Warfarin is the most used anticoagulant worldwide and its anti-tumour potential has been demonstrated in different experimental cancer model systems.
In a Norwegian cohort study published in JAMA Internal Medicine (online, 6 November 2017), 1,256,725 individuals born between 1924 and 1954 were divided into two groups: warfarin users (92,942) and non-users (1,163,783)
. Warfarin users comprised individuals taking at least six months of a prescription with at least two years from first prescription to any cancer diagnosis.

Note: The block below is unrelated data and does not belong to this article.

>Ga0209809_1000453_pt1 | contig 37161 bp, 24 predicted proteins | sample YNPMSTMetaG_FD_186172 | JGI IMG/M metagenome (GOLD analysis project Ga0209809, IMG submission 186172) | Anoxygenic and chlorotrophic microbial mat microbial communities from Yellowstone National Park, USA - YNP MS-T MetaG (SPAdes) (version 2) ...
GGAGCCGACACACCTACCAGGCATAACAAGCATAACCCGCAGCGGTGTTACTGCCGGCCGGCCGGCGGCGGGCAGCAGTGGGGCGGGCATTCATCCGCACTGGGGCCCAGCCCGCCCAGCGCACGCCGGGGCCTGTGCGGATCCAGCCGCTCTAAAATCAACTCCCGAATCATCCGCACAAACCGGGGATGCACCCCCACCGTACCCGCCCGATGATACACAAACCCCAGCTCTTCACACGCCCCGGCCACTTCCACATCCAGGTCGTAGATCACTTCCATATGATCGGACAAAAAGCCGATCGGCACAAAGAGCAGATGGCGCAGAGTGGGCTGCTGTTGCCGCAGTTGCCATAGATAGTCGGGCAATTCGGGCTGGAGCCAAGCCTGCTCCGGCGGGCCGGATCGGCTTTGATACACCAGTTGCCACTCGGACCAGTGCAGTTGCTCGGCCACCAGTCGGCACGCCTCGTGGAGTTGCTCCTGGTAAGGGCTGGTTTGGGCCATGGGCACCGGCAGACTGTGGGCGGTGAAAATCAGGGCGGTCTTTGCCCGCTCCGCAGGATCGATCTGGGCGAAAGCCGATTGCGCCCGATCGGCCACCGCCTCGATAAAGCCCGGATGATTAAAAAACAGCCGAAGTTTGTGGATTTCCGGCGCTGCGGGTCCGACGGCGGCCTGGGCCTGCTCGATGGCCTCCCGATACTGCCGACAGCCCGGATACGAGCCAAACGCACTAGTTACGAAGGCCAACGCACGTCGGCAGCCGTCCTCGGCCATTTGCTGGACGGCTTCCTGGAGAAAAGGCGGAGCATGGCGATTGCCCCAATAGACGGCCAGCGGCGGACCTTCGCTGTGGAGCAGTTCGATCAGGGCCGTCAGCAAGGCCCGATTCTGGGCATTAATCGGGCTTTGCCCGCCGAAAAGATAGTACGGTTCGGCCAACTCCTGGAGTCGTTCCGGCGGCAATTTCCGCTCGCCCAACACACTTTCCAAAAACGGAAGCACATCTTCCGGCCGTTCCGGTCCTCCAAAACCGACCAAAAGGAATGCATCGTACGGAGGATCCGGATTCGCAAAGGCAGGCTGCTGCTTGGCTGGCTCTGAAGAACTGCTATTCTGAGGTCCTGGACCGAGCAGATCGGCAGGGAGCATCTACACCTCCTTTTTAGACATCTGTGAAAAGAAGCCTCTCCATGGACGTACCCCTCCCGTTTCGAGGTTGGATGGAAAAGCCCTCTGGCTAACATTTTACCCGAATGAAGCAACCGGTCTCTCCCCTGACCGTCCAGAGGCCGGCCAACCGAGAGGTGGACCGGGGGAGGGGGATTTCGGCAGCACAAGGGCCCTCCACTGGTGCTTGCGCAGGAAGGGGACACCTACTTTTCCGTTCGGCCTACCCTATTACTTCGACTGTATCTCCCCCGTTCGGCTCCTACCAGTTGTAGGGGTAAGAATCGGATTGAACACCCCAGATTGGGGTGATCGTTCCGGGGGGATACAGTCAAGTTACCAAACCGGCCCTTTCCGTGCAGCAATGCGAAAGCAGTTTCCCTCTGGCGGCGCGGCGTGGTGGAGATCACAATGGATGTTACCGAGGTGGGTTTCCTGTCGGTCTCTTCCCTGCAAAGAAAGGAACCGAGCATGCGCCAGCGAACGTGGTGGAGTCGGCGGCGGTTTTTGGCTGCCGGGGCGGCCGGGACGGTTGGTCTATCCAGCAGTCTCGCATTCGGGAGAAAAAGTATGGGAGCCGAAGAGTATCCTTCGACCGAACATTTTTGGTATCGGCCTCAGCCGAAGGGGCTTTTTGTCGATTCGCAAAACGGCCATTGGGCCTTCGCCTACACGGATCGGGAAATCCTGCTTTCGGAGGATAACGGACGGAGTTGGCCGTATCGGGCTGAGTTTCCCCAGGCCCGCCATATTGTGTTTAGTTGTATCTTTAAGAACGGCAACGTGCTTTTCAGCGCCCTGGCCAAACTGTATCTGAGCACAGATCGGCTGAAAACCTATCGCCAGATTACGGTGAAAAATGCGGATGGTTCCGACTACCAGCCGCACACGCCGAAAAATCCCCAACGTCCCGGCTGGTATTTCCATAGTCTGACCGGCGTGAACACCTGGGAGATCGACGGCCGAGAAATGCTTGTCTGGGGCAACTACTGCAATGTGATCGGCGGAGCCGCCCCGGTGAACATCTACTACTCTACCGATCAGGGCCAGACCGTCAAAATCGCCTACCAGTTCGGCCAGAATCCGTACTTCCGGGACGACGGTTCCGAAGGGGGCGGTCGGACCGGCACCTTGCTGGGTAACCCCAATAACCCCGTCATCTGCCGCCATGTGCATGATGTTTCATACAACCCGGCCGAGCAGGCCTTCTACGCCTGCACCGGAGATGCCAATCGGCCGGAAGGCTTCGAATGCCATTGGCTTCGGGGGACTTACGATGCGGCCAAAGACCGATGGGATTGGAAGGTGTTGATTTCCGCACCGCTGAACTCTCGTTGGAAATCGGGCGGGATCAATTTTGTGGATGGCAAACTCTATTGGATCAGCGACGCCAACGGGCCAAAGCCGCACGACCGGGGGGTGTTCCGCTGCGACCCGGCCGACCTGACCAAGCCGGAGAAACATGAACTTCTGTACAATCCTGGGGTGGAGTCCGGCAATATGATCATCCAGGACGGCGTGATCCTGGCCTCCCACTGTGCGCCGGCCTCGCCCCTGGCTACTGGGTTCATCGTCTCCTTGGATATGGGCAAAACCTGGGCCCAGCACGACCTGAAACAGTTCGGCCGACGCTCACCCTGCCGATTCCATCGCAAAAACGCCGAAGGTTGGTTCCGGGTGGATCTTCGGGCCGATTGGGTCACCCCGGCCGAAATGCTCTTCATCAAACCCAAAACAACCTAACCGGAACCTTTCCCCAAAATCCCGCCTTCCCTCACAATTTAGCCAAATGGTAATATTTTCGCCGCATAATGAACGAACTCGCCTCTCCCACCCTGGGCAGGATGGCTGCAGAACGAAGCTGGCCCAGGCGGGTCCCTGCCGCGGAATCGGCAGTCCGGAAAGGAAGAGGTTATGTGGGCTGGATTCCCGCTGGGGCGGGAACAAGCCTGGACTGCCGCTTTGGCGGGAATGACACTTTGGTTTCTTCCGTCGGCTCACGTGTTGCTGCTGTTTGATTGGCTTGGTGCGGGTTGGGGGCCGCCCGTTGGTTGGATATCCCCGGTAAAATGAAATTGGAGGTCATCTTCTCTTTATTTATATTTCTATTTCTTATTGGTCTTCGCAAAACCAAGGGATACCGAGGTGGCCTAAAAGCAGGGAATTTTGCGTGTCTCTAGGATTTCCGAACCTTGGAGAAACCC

After adjusting for age and sex, it was found that, compared with non-users, warfarin users had a significantly lower incidence of cancer in all sites (incidence rate ratio [IRR], 0.84; 95% confidence interval [CI], 0.82-0.86) as well as in prevalent organ-specific sites, such as lung (IRR, 0.80 [95% CI, 0.75-0.86); prostate (IRR, 0.69, 95% CI, 0.65-0.72] and breast (IRR 0.90; 95% CI, 0.82-1.00).
Warfarin use may have broad anticancer potential in individuals aged 50 years or older. This finding could have important implications for the selection of medications for patients needing anticoagulation, the authors concluded.